>       mem_fun_ref(Alfa::getx)
>     )
>   );

> This says that for each Alfa object in your vector, getx will be called,
and
> the result of that will be fed into the greater function, which has its
> second parameter bound to four.

> Ken



Sun, 26 Dec 2004 15:14:47 GMT  
 Question: How to refer to object members in predicates
Hi,
Note that for objects you can define operator '>':
class Alfa { public : int m_x ; } ;

bool operator > (const Alfa& ra, int n)
{ return ra.m_x > n; }

Then, you would expect that your declaration:
    int cnt = count_if (va.begin(), va.end() , bind2nd(greater<Alpha,
int>(),4)) ;
would do, but it doesn't as the creators of STL never thought of the fact
that "operator >" can have different arguments ("Alfa" and "int" in our
case), so you just write you own "greater", with a little change to the
STL's one:
template<class _Tx, class _Ty>
struct greater : binary_function<_Tx, _Ty, bool> {
    bool operator()(const _Tx& _X, const _Ty& _Y) const
    {return (_X > _Y); }

Quote:
};

So your non-std greater has two template arguments and now uou can use it in
the upper way.

Regards,
Boris


Quote:
> Thanks Ken for your answer, it has been very useful for me indeed.
> As for the Boost library, I would very much like to use it but it does not
> compile with VC.
> Do you know of an easy solution to get it working?

> Cheers,

> Kroly





> > <snip>
> > > int cnt = count_if (va.begin(), va.end() , bind2nd(greater<int>(),4))
;

> > > Is there any way to do the same in the case of object collections?

> > > class Alfa { public : int m_x ; } ;
> > > vector<Alfa> va ;

> > > int cnt = count_if (va.begin(), va.end(), xxx ) ;        // xxx ?

> > Yes and no.  First of all, you need an accessor function, you can't go
off
> > of a field like that.  That simply means something like:

> > class Alfa {
> >   int m_x;
> > public:
> >   int getx() const {return m_x;}
> > };

> > which is a good idea anyway, it gives you more leeway if you later
decide
> to
> > change m_x.  Second of all, you need a functor composer - a functor that
> > takes two or more functions and composes them (uses the result of one as
> the
> > input of the other).  SGI's STL has this as an extension, I believe
boost
> > has something like this, or you can use the one I wrote, which is:

> > template<typename Fn1, typename Fn2>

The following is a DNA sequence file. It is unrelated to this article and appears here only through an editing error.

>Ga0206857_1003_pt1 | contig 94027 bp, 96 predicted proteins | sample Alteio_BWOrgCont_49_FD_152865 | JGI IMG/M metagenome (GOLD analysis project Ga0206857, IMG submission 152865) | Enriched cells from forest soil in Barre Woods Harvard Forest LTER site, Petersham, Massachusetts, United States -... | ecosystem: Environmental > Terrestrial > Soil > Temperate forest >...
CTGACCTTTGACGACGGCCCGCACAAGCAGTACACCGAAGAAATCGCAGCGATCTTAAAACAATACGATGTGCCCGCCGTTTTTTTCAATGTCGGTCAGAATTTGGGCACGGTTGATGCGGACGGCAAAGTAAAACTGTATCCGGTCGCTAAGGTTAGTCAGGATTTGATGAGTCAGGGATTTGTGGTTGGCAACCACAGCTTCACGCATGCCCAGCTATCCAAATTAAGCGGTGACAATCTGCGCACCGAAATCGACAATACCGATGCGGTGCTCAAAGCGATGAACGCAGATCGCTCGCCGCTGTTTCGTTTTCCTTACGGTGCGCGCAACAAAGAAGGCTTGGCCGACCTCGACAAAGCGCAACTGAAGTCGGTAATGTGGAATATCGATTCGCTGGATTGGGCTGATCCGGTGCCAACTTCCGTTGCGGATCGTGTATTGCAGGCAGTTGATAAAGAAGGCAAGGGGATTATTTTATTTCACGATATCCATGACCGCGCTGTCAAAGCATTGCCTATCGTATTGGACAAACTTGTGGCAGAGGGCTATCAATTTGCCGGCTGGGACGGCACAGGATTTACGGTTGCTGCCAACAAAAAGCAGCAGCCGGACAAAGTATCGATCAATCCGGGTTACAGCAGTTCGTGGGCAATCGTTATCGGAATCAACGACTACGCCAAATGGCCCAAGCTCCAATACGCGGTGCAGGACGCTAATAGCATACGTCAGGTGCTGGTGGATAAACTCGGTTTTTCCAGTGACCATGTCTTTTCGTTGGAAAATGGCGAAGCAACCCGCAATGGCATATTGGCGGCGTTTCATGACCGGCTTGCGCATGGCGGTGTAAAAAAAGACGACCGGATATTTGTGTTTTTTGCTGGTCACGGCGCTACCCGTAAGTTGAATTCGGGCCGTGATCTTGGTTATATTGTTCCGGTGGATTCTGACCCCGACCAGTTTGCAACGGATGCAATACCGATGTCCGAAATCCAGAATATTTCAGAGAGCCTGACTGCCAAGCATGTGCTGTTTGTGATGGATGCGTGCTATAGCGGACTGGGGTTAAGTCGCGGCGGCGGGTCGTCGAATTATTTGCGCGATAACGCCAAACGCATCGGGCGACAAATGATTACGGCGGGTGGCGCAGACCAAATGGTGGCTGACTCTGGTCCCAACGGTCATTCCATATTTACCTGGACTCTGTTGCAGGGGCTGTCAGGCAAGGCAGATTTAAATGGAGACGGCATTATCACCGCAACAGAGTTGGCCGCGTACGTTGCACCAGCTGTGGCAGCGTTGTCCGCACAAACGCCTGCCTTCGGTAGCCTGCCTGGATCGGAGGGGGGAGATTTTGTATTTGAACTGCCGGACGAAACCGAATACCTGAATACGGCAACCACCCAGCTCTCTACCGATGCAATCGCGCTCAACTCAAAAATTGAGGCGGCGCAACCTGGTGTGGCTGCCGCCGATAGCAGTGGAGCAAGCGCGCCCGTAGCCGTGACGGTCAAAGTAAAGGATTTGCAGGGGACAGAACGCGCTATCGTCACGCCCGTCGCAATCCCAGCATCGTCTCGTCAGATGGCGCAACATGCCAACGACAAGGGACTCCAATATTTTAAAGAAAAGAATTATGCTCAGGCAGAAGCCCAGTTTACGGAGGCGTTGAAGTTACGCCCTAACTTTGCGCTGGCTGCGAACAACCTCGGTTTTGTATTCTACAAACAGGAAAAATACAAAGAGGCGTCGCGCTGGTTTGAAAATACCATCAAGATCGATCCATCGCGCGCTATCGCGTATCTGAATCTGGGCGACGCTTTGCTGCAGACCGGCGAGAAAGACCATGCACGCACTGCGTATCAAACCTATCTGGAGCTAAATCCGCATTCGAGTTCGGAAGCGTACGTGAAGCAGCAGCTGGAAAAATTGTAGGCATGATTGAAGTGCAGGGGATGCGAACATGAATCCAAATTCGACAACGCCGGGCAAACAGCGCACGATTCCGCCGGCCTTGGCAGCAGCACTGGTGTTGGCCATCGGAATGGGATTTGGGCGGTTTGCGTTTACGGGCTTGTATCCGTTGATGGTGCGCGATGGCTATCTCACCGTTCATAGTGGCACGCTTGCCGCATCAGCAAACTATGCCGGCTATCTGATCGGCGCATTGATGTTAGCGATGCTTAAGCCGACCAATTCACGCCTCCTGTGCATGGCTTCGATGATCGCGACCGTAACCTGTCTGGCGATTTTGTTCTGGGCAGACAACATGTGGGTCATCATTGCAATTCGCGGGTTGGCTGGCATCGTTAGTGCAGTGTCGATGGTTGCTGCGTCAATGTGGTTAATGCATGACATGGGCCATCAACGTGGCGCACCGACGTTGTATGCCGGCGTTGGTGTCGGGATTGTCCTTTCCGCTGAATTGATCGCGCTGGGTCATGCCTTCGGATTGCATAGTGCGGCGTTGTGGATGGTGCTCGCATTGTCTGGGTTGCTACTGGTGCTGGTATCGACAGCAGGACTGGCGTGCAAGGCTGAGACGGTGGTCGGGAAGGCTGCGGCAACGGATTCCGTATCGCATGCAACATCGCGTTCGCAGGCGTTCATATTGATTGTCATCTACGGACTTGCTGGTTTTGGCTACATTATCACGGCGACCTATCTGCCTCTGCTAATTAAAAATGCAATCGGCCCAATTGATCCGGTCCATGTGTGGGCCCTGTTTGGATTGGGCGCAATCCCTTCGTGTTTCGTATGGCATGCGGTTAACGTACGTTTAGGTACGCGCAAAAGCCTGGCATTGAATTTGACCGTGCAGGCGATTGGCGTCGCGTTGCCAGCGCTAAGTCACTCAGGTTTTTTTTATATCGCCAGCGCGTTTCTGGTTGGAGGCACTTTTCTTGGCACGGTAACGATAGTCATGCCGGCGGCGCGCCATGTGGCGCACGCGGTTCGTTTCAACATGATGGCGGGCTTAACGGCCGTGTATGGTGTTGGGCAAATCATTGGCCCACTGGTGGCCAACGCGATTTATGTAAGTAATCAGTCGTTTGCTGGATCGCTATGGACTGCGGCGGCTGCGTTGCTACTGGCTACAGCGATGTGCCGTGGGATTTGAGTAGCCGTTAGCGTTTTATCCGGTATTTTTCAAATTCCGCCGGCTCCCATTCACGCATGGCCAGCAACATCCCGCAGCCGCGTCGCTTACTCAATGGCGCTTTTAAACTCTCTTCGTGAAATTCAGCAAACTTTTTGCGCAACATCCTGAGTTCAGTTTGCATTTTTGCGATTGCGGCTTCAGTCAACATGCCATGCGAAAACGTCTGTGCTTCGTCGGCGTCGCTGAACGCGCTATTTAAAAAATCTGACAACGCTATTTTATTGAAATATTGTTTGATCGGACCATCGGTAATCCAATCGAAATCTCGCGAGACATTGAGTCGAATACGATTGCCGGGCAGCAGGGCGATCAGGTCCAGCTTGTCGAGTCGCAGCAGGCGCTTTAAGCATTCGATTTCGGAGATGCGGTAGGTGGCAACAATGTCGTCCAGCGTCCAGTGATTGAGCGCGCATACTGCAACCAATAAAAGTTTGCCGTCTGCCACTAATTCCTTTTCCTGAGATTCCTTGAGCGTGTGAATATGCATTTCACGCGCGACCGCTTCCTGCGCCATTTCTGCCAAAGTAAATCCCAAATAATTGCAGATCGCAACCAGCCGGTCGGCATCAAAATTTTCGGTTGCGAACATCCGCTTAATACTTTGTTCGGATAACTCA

> > struct unary_compose : unary_function<typename

Fn2::argument_type,typename

- Show quoted text -

Quote:
> > Fn1::result_type> {
> >   unary_compose(const Fn1& f1,const Fn2& f2):f1(f1),f2(f2) {}
> >   result_type operator()(const argument_type& arg) {
> >     return f1(f2(arg));
> >   }
> > private:
> >   Fn1 f1;
> >   Fn2 f2;
> > };

> > template <typename Fn1, typename Fn2>
> > unary_compose<Fn1, Fn2> compose1(const Fn1& f1, const Fn2& f2) {
> >  return unary_compose<Fn1,Fn2>(f1,f2);
> > }

> > Once you have that, you can finally build your functor.  It should look
> like
> > this:

> > int cnt = (int)count_if (va.begin(), va.end(),
> >     compose1(
> >       bind2nd(greater<int>(),4),
> >       mem_fun_ref(Alfa::getx)
> >     )
> >   );

> > This says that for each Alfa object in your vector, getx will be called,
> and
> > the result of that will be fed into the greater function, which has its
> > second parameter bound to four.

> > Ken



Sun, 26 Dec 2004 15:50:14 GMT  
 Question: How to refer to object members in predicates

Quote:
> Thanks Ken for your answer, it has been very useful for me indeed.
> As for the Boost library, I would very much like to use it but it does not
> compile with VC.
> Do you know of an easy solution to get it working?

I haven't installed boost lately, but I think that the boost "bind" library
will do what you want, and according to this chart bind works on VC (at
least vc6):

http://www.boost.org/status/cs-win32.html

They don't indicate whether or not bind will work on vc7, but they do have
build instructions for vc7, so I'd bet it does.  Build instructions are
here:

http://www.boost.org/tools/build/index.html

Boost's bind handles the functionality of bind1st, bind2nd, compose1,
compose2, and more - usage details are here:

http://www.boost.org/libs/bind/bind.html

Ken



Sun, 26 Dec 2004 16:15:31 GMT  
 
 [ 5 post ]